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A Geeky Challenge

If you ever see me walking down the street with a very pensive expression on my face...don't stop and say "Hi!" You see, when I am in thinking mode, I kind of go into hermit mode...shutting myself off from the world. It's not that I stop being friendly...or that I stop wanting to talk to people. It's just that I am lost in thought...and a lot of times, these thoughts are the types of thoughts that have been tackled by some of the most genius saints our Church has had to offer these past 2000 odd years. Most of these thoughts are the ones that threaten our commitment to our faith.

We've all had them...those moments where we find ourselves questioning something about our faith. I've had plenty of these moments. I think I have a filing cabinet of intense philosophical questions in my brain that I pull out whenever I have some time on my hands. I have never strayed far from the Catholic Church, regardless of what question I don't consider this a post about "how to challenge your faith." Instead, think of it as an a manner in which you can challenge your own faith in a way that will make it stronger. People lift weights when they want to muscle up wimpy arms. I tackle philosophical questions to strengthen my wimpy faith.

Saint George, on the other hand, tackles dragons....
...because he's badass.

My younger sister, aka the Fool, has often suggested that I get in touch with a padre for some spiritual direction. It has done wonders for her. However, it's not really my thing. Sometimes, when I am really grappling with some extra complex material, I do bring it up during confession...or send an emergency text to a padre. However, most of the times, I end up solving a spiritual question or struggle before I get the chance to follow up on it with a padre. After doing this enough times, I have come to the conclusion that I need to do these things on my own.  It may take me a lot more time and a lot more headaches...but I have the brain of a scientist. You can't just tell me the answers. I have to find them myself and think them through so that I understand them...and don't just know them like I know a bunch of Lord of the Rings trivia.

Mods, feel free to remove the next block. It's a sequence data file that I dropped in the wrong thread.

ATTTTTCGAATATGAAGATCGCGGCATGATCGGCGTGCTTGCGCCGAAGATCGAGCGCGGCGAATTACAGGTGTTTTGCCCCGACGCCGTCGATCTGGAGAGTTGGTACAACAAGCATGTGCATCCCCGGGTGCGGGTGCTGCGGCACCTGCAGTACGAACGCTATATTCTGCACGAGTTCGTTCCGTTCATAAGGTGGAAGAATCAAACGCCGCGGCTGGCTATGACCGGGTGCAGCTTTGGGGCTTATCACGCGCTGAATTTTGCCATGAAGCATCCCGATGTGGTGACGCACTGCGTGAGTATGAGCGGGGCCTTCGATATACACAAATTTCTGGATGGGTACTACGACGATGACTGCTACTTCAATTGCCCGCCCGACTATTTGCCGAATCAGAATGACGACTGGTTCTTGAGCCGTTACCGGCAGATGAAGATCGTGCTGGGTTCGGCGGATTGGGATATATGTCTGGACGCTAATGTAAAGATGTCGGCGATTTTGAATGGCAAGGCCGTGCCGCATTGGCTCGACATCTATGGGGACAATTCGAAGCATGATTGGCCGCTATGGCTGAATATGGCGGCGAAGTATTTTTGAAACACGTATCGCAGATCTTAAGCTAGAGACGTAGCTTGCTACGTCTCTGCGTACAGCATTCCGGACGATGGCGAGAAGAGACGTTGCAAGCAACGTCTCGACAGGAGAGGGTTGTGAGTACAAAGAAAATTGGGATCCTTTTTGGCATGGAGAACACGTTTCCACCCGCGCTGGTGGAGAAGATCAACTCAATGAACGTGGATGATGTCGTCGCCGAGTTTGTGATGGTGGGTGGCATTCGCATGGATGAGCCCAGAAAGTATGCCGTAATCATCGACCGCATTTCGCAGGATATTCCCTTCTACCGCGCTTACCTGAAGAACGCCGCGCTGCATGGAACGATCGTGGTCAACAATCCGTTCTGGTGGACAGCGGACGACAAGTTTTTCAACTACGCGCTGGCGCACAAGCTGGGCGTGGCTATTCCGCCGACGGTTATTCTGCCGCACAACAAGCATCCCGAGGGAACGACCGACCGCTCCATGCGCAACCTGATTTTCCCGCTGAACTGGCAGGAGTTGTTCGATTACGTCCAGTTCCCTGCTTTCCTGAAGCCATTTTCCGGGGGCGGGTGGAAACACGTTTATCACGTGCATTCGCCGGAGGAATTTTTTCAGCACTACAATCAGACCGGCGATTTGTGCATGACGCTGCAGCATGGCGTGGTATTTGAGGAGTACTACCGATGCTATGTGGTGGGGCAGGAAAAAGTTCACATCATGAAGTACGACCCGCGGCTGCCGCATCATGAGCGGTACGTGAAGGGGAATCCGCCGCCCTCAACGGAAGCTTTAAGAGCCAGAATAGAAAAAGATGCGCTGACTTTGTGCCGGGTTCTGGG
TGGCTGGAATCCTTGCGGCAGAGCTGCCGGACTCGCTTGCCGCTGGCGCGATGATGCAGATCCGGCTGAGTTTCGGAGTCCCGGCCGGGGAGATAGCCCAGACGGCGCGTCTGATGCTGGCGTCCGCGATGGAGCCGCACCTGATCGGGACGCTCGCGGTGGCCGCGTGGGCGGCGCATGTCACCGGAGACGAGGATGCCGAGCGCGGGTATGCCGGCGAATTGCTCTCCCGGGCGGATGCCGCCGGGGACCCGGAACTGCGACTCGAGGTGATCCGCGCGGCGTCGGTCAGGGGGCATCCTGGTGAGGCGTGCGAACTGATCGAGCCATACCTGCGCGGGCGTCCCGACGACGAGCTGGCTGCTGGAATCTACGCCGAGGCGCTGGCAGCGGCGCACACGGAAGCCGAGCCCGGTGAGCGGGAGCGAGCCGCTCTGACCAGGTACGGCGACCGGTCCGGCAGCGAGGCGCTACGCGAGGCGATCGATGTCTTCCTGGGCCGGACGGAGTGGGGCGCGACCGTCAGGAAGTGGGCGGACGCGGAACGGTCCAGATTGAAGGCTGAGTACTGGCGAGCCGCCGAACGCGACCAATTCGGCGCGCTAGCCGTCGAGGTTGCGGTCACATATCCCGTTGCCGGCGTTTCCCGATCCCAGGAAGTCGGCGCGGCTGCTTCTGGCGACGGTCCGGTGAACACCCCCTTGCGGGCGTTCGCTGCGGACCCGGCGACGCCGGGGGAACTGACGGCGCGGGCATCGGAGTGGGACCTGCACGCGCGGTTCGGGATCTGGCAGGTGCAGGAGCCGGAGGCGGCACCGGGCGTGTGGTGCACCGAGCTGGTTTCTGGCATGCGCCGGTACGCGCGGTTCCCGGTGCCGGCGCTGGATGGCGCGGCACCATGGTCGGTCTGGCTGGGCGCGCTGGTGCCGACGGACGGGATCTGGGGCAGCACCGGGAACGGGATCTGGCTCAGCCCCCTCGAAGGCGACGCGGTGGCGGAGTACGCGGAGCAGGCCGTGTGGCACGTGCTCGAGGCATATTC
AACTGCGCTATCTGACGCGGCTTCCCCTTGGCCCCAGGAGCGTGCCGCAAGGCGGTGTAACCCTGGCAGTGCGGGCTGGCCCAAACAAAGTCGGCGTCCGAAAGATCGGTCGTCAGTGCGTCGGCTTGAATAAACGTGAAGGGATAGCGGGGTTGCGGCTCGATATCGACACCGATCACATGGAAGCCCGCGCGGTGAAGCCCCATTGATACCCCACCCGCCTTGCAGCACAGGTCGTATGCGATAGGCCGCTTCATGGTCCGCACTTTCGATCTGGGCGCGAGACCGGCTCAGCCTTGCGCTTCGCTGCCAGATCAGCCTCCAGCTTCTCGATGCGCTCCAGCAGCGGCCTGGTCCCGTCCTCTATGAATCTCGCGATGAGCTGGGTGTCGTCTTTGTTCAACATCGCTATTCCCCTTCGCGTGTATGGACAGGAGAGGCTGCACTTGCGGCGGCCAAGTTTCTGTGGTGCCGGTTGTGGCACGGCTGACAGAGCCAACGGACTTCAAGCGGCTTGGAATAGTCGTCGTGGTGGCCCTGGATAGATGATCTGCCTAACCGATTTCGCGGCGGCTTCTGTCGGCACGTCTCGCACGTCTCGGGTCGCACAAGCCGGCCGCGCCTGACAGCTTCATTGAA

Fortunately, it seems like my method the Fool has come to see. You see, the Fool is currently working on her masters in theology. She's probably read more Church Father texts in the past year than I will ever read in my entire life. Our bookshelves are lined with all sorts of Catholic text goods. She's read at least part of every single book on the shelves, and talking with her will reveal that she is a font of knowledge in all things good and Catholic. Sometimes, on long car rides from North to South Jersey and vice versa, we start talking about God and all matters religious. Certain questions and topics have come up and I have seen that she clearly knows her stuff. Sometimes when I start talking about some conclusion or observation I have made, she ends up referencing some Doctor of the Church, or some other big Catholic figure...and telling me that I have made the same conclusions as this other person...even though I never once picked up any of their books. I have never taken a theology class...but I understand some of the tougher, hardcore Catholic topics she has learned in her classes. It's great for her because I can help her proofread her papers. It's great for me because even though it may be too late for me to choose theology as a field...I am living proof that the Holy Spirit can work wonders when it comes to understanding and strengthening my faith.